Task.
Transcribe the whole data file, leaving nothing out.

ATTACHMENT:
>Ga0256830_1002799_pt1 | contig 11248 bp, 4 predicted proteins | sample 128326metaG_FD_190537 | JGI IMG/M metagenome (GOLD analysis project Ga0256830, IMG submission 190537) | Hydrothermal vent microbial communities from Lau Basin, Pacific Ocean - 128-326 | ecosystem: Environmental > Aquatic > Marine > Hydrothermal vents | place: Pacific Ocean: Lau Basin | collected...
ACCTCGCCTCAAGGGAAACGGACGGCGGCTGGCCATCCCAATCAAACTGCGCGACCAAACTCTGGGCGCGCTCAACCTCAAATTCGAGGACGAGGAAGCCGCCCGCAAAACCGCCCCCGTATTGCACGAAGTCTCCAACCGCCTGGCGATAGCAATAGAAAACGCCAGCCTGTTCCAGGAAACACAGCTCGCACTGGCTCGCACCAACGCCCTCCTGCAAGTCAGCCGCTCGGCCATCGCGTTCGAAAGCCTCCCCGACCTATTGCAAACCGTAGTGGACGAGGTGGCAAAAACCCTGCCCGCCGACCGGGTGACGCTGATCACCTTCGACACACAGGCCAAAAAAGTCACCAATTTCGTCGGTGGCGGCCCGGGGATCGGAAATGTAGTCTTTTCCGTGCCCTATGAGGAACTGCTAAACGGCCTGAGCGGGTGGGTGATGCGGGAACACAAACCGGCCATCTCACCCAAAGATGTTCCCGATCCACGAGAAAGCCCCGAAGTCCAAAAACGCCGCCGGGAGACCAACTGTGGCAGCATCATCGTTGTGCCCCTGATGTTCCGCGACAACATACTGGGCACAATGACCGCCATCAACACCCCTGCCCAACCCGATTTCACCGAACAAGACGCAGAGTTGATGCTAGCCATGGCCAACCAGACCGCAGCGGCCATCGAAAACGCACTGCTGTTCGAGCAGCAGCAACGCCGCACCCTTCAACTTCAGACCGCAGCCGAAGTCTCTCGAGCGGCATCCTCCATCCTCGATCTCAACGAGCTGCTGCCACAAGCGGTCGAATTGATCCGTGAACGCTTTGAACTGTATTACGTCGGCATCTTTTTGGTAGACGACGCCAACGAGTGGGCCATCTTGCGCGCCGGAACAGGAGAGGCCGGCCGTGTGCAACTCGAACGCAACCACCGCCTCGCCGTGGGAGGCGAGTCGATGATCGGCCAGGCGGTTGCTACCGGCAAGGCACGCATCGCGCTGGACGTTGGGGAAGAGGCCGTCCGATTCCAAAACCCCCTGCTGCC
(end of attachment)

>Ga0256830_1002799_pt1 | contig 11248 bp, 4 predicted proteins | sample 128326metaG_FD_190537 | JGI IMG/M metagenome (GOLD analysis project Ga0256830, IMG submission 190537) | Hydrothermal vent microbial communities from Lau Basin, Pacific Ocean - 128-326 | ecosystem: Environmental > Aquatic > Marine > Hydrothermal vents | place: Pacific Ocean: Lau Basin | collected...
ACCTCGCCTCAAGGGAAACGGACGGCGGCTGGCCATCCCAATCAAACTGCGCGACCAAACTCTGGGCGCGCTCAACCTCAAATTCGAGGACGAGGAAGCCGCCCGCAAAACCGCCCCCGTATTGCACGAAGTCTCCAACCGCCTGGCGATAGCAATAGAAAACGCCAGCCTGTTCCAGGAAACACAGCTCGCACTGGCTCGCACCAACGCCCTCCTGCAAGTCAGCCGCTCGGCCATCGCGTTCGAAAGCCTCCCCGACCTATTGCAAACCGTAGTGGACGAGGTGGCAAAAACCCTGCCCGCCGACCGGGTGACGCTGATCACCTTCGACACACAGGCCAAAAAAGTCACCAATTTCGTCGGTGGCGGCCCGGGGATCGGAAATGTAGTCTTTTCCGTGCCCTATGAGGAACTGCTAAACGGCCTGAGCGGGTGGGTGATGCGGGAACACAAACCGGCCATCTCACCCAAAGATGTTCCCGATCCACGAGAAAGCCCCGAAGTCCAAAAACGCCGCCGGGAGACCAACTGTGGCAGCATCATCGTTGTGCCCCTGATGTTCCGCGACAACATACTGGGCACAATGACCGCCATCAACACCCCTGCCCAACCCGATTTCACCGAACAAGACGCAGAGTTGATGCTAGCCATGGCCAACCAGACCGCAGCGGCCATCGAAAACGCACTGCTGTTCGAGCAGCAGCAACGCCGCACCCTTCAACTTCAGACCGCAGCCGAAGTCTCTCGAGCGGCATCCTCCATCCTCGATCTCAACGAGCTGCTGCCACAAGCGGTCGAATTGATCCGTGAACGCTTTGAACTGTATTACGTCGGCATCTTTTTGGTAGACGACGCCAACGAGTGGGCCATCTTGCGCGCCGGAACAGGAGAGGCCGGCCGTGTGCAACTCGAACGCAACCACCGCCTCGCCGTGGGAGGCGAGTCGATGATCGGCCAGGCGGTTGCTACCGGCAAGGCACGCATCGCGCTGGACGTTGGGGAAGAGGCCGTCCGATTCCAAAACCCCCTGCTGCC